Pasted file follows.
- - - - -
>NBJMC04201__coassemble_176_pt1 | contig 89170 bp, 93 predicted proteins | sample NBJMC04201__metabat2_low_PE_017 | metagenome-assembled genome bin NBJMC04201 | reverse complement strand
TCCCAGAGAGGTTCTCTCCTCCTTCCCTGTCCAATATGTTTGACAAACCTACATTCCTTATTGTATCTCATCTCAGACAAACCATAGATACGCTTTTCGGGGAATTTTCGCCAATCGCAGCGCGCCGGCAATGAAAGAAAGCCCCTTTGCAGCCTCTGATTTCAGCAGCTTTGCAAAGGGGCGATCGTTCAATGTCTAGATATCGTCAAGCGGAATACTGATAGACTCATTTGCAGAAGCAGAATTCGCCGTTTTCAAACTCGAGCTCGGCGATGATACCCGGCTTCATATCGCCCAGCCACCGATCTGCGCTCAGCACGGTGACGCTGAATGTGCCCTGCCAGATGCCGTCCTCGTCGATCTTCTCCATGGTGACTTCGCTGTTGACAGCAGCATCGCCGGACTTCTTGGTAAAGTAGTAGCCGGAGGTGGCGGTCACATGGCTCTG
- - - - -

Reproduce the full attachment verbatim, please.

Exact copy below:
>NBJMC04201__coassemble_176_pt1 | contig 89170 bp, 93 predicted proteins | sample NBJMC04201__metabat2_low_PE_017 | metagenome-assembled genome bin NBJMC04201 | reverse complement strand
TCCCAGAGAGGTTCTCTCCTCCTTCCCTGTCCAATATGTTTGACAAACCTACATTCCTTATTGTATCTCATCTCAGACAAACCATAGATACGCTTTTCGGGGAATTTTCGCCAATCGCAGCGCGCCGGCAATGAAAGAAAGCCCCTTTGCAGCCTCTGATTTCAGCAGCTTTGCAAAGGGGCGATCGTTCAATGTCTAGATATCGTCAAGCGGAATACTGATAGACTCATTTGCAGAAGCAGAATTCGCCGTTTTCAAACTCGAGCTCGGCGATGATACCCGGCTTCATATCGCCCAGCCACCGATCTGCGCTCAGCACGGTGACGCTGAATGTGCCCTGCCAGATGCCGTCCTCGTCGATCTTCTCCATGGTGACTTCGCTGTTGACAGCAGCATCGCCGGACTTCTTGGTAAAGTAGTAGCCGGAGGTGGCGGTCACATGGCTCTG